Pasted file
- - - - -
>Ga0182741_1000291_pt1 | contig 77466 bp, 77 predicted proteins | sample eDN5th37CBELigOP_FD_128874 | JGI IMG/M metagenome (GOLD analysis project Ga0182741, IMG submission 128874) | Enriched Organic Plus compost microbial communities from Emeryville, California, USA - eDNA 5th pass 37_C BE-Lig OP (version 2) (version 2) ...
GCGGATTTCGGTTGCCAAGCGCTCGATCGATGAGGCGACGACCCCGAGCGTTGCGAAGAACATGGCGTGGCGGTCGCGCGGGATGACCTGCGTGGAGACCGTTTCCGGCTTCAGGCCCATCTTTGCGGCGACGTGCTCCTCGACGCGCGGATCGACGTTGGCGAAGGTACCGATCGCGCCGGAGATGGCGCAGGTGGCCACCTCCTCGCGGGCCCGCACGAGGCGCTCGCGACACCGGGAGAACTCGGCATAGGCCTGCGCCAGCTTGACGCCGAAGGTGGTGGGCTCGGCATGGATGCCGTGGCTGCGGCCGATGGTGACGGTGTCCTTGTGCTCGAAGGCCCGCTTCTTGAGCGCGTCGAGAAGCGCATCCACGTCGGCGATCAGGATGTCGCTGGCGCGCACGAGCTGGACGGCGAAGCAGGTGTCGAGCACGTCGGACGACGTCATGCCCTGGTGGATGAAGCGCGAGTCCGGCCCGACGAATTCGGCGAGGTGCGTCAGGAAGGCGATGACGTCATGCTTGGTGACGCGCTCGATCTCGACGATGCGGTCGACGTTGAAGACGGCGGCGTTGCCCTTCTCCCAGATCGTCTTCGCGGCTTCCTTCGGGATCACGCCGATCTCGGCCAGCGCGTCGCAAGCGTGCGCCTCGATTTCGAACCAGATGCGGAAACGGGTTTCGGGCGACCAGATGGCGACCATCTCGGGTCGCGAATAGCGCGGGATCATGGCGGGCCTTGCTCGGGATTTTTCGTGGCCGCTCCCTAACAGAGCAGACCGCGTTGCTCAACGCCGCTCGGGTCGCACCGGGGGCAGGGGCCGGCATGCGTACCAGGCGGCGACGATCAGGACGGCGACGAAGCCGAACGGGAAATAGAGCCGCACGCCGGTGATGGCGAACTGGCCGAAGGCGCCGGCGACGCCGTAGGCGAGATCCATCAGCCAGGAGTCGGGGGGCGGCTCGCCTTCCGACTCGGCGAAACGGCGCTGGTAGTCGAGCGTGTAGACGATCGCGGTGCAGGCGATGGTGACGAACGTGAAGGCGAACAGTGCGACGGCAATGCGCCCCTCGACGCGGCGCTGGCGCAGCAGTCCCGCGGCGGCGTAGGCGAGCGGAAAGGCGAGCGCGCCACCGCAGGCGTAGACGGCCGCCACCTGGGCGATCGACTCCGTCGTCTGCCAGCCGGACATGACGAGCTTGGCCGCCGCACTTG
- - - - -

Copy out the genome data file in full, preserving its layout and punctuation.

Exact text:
>Ga0182741_1000291_pt1 | contig 77466 bp, 77 predicted proteins | sample eDN5th37CBELigOP_FD_128874 | JGI IMG/M metagenome (GOLD analysis project Ga0182741, IMG submission 128874) | Enriched Organic Plus compost microbial communities from Emeryville, California, USA - eDNA 5th pass 37_C BE-Lig OP (version 2) (version 2) ...
GCGGATTTCGGTTGCCAAGCGCTCGATCGATGAGGCGACGACCCCGAGCGTTGCGAAGAACATGGCGTGGCGGTCGCGCGGGATGACCTGCGTGGAGACCGTTTCCGGCTTCAGGCCCATCTTTGCGGCGACGTGCTCCTCGACGCGCGGATCGACGTTGGCGAAGGTACCGATCGCGCCGGAGATGGCGCAGGTGGCCACCTCCTCGCGGGCCCGCACGAGGCGCTCGCGACACCGGGAGAACTCGGCATAGGCCTGCGCCAGCTTGACGCCGAAGGTGGTGGGCTCGGCATGGATGCCGTGGCTGCGGCCGATGGTGACGGTGTCCTTGTGCTCGAAGGCCCGCTTCTTGAGCGCGTCGAGAAGCGCATCCACGTCGGCGATCAGGATGTCGCTGGCGCGCACGAGCTGGACGGCGAAGCAGGTGTCGAGCACGTCGGACGACGTCATGCCCTGGTGGATGAAGCGCGAGTCCGGCCCGACGAATTCGGCGAGGTGCGTCAGGAAGGCGATGACGTCATGCTTGGTGACGCGCTCGATCTCGACGATGCGGTCGACGTTGAAGACGGCGGCGTTGCCCTTCTCCCAGATCGTCTTCGCGGCTTCCTTCGGGATCACGCCGATCTCGGCCAGCGCGTCGCAAGCGTGCGCCTCGATTTCGAACCAGATGCGGAAACGGGTTTCGGGCGACCAGATGGCGACCATCTCGGGTCGCGAATAGCGCGGGATCATGGCGGGCCTTGCTCGGGATTTTTCGTGGCCGCTCCCTAACAGAGCAGACCGCGTTGCTCAACGCCGCTCGGGTCGCACCGGGGGCAGGGGCCGGCATGCGTACCAGGCGGCGACGATCAGGACGGCGACGAAGCCGAACGGGAAATAGAGCCGCACGCCGGTGATGGCGAACTGGCCGAAGGCGCCGGCGACGCCGTAGGCGAGATCCATCAGCCAGGAGTCGGGGGGCGGCTCGCCTTCCGACTCGGCGAAACGGCGCTGGTAGTCGAGCGTGTAGACGATCGCGGTGCAGGCGATGGTGACGAACGTGAAGGCGAACAGTGCGACGGCAATGCGCCCCTCGACGCGGCGCTGGCGCAGCAGTCCCGCGGCGGCGTAGGCGAGCGGAAAGGCGAGCGCGCCACCGCAGGCGTAGACGGCCGCCACCTGGGCGATCGACTCCGTCGTCTGCCAGCCGGACATGACGAGCTTGGCCGCCGCACTTG